Preparing your child for surgery and hospitalization

Parenting a child who needs surgery can be confusing and downright scary. Whether it is a planned surgery or an emergency, both you and your child are likely feeling a bit anxious. Here are a few tips to make the day easier for everyone.

  • Educate yourself. Be sure you understand what your child’s problem is and what is going to happen during the surgery. Before the big day, talk to the doctors and nurses to get as much information as you can about the procedure itself, the length of time in the operating room, and what the recovery will be like. Find out at what point you will leave your child into the capable hands of the medical team—can you accompany him into the operating room, or will he leave you in the pre-op area? The more you understand, the better you will be able to answer your child’s questions.
  • Take a tour. If your child is scheduled for elective surgery, call the hospital to see if they offer tours of the surgery department for you and your child. Many hospitals offer a tour of the facilities so you and your child can familiarize yourselves with the setting before the big day.
  • Bring a familiar object. Don’t forget your child’s favorite stuffed animal, blanket, or pacifier on the day of the surgery. A familiar object can help your child feel secure on a day when he faces many unknowns.


Many parents find they are at a loss for words when it comes to explaining the surgery. They don’t know how much to say or what words to use. When talking to your child before the big day, here are a few tips to make things a little easier:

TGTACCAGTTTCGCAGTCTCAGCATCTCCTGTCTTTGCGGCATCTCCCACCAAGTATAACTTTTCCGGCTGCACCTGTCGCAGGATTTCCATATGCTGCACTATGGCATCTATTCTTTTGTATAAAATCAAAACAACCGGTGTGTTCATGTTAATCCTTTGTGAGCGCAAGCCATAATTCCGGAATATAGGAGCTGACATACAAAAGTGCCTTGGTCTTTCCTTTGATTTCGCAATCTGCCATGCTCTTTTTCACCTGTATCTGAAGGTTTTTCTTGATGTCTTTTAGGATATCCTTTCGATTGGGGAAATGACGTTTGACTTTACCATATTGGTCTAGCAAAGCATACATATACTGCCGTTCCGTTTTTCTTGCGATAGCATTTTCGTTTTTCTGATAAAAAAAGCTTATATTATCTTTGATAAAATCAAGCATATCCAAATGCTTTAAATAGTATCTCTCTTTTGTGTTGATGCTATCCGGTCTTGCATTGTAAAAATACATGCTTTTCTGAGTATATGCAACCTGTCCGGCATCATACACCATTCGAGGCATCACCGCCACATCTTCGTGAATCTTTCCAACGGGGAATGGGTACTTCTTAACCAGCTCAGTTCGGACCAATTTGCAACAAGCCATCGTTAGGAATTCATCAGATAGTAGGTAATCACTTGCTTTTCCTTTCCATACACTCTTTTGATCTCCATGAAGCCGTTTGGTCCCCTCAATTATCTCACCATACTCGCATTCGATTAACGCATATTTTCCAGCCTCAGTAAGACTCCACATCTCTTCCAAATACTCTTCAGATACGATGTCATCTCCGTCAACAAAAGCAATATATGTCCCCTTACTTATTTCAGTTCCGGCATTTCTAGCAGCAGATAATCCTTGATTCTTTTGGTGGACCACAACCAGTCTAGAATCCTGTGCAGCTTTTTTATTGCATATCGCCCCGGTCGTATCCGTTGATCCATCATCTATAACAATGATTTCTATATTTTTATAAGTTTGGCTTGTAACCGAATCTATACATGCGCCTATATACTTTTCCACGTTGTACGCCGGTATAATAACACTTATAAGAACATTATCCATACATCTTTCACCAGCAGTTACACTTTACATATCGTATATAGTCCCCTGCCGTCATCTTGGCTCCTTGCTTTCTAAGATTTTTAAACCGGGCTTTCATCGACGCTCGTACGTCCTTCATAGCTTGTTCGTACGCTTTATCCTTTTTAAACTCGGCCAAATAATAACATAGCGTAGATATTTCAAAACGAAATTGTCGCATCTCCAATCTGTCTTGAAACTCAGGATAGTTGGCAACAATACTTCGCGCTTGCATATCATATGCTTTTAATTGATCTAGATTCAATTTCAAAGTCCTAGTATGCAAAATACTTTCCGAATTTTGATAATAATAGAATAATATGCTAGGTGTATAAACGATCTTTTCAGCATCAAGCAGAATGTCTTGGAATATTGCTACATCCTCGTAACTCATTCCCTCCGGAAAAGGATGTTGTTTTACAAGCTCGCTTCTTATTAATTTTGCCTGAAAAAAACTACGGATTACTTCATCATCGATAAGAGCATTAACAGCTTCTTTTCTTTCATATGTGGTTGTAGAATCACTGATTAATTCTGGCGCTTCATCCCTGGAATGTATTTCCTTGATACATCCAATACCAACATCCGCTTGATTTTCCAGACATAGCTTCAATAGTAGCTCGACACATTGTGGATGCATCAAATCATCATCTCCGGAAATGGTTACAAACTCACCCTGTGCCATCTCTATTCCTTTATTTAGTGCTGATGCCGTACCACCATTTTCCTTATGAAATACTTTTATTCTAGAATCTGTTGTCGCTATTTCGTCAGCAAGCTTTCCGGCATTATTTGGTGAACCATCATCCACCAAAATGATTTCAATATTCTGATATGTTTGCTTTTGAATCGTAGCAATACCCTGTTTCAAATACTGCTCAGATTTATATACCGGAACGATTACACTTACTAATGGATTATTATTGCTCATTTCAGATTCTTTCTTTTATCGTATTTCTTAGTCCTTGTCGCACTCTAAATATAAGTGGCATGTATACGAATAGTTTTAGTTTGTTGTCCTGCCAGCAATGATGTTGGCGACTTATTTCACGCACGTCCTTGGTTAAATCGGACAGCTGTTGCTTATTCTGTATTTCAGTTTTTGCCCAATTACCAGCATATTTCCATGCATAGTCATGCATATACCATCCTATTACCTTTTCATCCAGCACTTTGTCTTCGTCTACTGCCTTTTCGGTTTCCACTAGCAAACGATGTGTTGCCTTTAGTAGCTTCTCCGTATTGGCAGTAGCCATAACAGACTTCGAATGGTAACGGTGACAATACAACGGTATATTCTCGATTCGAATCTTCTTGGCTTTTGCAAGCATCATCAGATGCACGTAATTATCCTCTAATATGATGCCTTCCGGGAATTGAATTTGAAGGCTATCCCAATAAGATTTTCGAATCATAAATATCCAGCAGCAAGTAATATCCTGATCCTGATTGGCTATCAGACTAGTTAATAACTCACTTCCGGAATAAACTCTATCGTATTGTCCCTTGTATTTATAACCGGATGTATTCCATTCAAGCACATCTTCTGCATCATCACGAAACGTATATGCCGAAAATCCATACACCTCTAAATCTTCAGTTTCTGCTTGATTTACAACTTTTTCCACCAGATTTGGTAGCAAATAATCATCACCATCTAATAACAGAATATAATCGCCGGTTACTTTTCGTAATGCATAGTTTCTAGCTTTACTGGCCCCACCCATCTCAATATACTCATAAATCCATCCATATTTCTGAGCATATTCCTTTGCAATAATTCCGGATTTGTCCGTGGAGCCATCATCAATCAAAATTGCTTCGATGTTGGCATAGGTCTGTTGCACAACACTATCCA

• Remain calm. Remember, your child looks to you to set the tone for the day. If you appear scared, your child will surely pick up on your feelings and body language. Instead, appear confident on the outside when talking to your child, even if you are frightened.
  • Focus on the benefits of the surgery. Whether it be a ruptured appendix or a broken arm, your child will feel better after the broken body part is fixed. By telling your child that their body will be all better soon, you keep them focused on the positive.
  • Be honest. You may not have all the answers, and that is okay. Give simple but truthful answers to your child’s questions, and let the doctors and nurses tackle the questions you don’t know the answers to.
  • Ask for backup. Most children’s hospitals have a Child Life team, a trained group of workers skilled at relating to children with medical needs. They will often bring dolls and medical equipment to explain the surgery in simple terms and show the child exactly what is going to happen to them. They will also use age-appropriate words when describing the surgery. Children may not understand words such as “anesthesia” or “sedation,” but they Child Life staff can explain it in a way they understand.



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